Following Wild games, Managing Editor Mike Doyle will give the Five Takeaways that he remembers from the contest. Tonight, he looks back at a 7-2 loss against the Pittsburgh Penguins:
Late in the third period, with the Minnesota Wild trailing, 6-1, Charlie Coyle, Nino Niederreiter and Jason Zucker converged on the Pittsburgh Penguins net. Pittsburgh’s goaltender Marc-Andre Fleury lost track of the puck and was scrambling, but out of position. The biscuit was bouncing around the crease, a mere inches from the goal line, net wide open, with all three Wild forwards desperately trying to finish the play. Niederreiter got his stick on it with a second effort as he fell to the ice, but the puck went across the crease between the post and Fleury, and out the other side. The play was a microcosm for the entire game, as the Wild just couldn’t capitalize on its chances, while the Pens lopsidedly finished on seven of theirs.
Pens forward Zach Sill played in 47 National Hockey League games before the night (20 last season) without tallying a point. Of course the way things have been going for Minnesota, he earned his first-career point on the first goal of the game…
The Wild got off to a good start to the game, controlling the play for the first five minutes. However, the club couldn’t crack the scoreboard and then the Pens tallied the game’s first goal as Sill knocked a rebound to Marcel Goc at the 6:16 mark of the first period. The Wild was down and chasing for the rest of the game.
For any team that’s struggling, any form of positivity can quickly deflate like a punctured tire when the first bounce doesn’t go your way. You finally think things are going to take a turn for the better and then something bad happens and the here-we-go-again thoughts start to creep in like a nightmare. It’s like being thrown in quicksand with cement blocks tied to your feet; the more desperate you want to get free and begin to struggle for it, the worse the situation seems to become. There are no answers to why or how it happens, but the Wild can only get out of it with effort and resolve. It will have a chance on Thursday night in Buffalo and should look forward to the opportunity to break the out of the cement shoes and shimmy out of the morass that its in.
Goaltenders are creatures of habit and notoriously stick to their routines like scotch tape on flypaper. Fleury has a ritual that I’ve never seen from a starting goaltender (actually forgot about seeing, but we’ll get to that in a moment). When a team is wrapping up warmups, they play “last puck,” a game where skaters go all-against the goaltender until they score. Typically, it’s the night’s backup netminder who takes the shots. The Star Tribune’s Michael Russo noticed that Fleury was in goal for the last puck. Prior to the game, Fleury was announced the starting netminder, so imagine our surprise to see him taking shots until the end of warmups. Apparently, it is part of Fleury’s pregame routine and always takes the last puck.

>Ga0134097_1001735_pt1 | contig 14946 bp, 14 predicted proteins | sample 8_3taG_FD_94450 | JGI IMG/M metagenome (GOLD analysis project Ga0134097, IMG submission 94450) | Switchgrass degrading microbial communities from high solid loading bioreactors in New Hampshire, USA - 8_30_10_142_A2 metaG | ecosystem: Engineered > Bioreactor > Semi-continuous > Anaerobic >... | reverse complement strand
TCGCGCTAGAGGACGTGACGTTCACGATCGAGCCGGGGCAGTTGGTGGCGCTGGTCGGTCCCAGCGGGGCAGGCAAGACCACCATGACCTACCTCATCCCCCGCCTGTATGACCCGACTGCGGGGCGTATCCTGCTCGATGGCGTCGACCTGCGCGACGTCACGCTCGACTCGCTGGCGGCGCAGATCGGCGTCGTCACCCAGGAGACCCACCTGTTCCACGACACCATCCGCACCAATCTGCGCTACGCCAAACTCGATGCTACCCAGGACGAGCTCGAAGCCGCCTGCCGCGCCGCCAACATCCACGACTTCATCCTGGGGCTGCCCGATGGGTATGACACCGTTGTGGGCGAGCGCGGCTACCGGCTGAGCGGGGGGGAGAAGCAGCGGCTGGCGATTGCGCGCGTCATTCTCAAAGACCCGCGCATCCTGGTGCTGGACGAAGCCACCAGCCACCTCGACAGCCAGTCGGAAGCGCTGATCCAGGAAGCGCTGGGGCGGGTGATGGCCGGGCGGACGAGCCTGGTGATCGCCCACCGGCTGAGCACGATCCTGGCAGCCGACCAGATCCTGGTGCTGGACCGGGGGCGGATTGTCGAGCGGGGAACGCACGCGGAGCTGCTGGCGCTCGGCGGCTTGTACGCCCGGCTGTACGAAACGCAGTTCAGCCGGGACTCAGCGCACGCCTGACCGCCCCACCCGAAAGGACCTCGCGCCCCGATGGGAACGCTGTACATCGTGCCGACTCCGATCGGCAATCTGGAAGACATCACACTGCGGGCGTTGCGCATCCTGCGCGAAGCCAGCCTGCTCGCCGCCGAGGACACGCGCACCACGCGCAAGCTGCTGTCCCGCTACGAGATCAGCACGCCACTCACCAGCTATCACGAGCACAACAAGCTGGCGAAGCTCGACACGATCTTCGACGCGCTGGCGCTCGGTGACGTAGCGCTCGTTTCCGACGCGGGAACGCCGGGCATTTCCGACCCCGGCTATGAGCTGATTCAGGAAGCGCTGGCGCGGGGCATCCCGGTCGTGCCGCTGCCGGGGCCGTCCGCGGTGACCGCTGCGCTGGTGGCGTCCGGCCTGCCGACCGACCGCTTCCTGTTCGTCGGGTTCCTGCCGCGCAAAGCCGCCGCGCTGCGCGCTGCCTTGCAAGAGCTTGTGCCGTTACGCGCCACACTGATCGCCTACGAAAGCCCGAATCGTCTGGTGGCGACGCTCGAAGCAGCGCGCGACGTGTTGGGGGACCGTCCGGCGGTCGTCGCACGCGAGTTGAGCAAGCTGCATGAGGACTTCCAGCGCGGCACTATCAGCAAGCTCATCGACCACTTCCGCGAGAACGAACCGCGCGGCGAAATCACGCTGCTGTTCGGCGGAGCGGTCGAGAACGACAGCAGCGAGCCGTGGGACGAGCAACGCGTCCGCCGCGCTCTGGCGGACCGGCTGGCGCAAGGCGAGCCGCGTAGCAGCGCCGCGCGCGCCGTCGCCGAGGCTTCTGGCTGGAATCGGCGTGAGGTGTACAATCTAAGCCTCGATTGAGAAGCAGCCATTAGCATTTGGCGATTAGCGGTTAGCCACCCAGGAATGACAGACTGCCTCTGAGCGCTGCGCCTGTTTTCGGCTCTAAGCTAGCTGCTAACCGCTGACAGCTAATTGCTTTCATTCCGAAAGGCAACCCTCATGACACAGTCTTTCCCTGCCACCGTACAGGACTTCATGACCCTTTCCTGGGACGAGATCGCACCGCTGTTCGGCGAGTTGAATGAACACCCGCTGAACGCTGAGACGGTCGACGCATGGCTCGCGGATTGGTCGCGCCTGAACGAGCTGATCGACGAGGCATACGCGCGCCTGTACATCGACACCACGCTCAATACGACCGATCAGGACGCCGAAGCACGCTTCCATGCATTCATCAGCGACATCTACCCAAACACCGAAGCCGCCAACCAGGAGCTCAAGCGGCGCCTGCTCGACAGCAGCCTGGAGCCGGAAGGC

The Pens feel that their netminder was snubbed from the NHL’s All-Star Game. Coming into tonight’s contest, he ranked first in shutouts (6), fifth in wins (21), sixth in goals-against (2.16) and eighth in save percentage (.926). Tonight, he earned his first-ever win against Minnesota and has victories against all 29 NHL teams.
Tonight was my first time traveling to Pittsburgh for a game as the Managing Editor of Wild.com (I covered the 2012 NHL Entry Draft in the Steel City). The area will always trigger memories of two of my best weeks as a hockey player, attending Penguins training camp before the start of the 2005-06 season and even getting into a preseason game against the Washington Capitals.
It was the season following the NHL lockout and Penguins great and owner, Mario Lemieux, came out of retirement, skated in the camp and played in 26 regular season games before hanging up his skates for good. The thrill of his year was probably being placed on my training camp team and passing me the puck. I vividly remember one drill, where we’d have to skate around the faceoff dot in the neutral zone and receive a pass from the other line at the opposite blue line. I was up and looked across and saw the boss at the front of the line and remember thinking, “Don’t mess this up.” I turned around the dot and looked over my shoulder for the puck only I didn’t see it because it hit my tape and I somehow caught the pass. That’s the beauty of Lemieux, he was so good that he elevated everyone one else, including myself for two weeks, around him.
As a youngster, I watched Lemieux at his peak in the late 80s and early 90s, so meeting him and skating on the same ice was a thrill. In fact, I don’t even think I introduced myself when I shook his hand—which looking back is kind of embarrassing. I’m sure he remembers the experience as much as me.
After the Pens’ morning skate, Russo tweeted that Sidney Crosby spoke to the media for at least half an hour following practice. Love him or hate him, he’s the face of the NHL and quizzed by the media like he’s testifying in court.
The year I attended Pens’ camp was also Crosby’s rookie season and was only four stalls away from him in the locker room, so I know all about the media scrum surrounding the forward each and every day. After practice, I’d stay and shoot pucks or work on stickhandling. When I’d enter the dressing room, there was a media swarm that was about three rows deep around his stall. Instead of trying to elbow my way into my stall, I’d grab a bagel and coffee and watch the morning SportsCenter.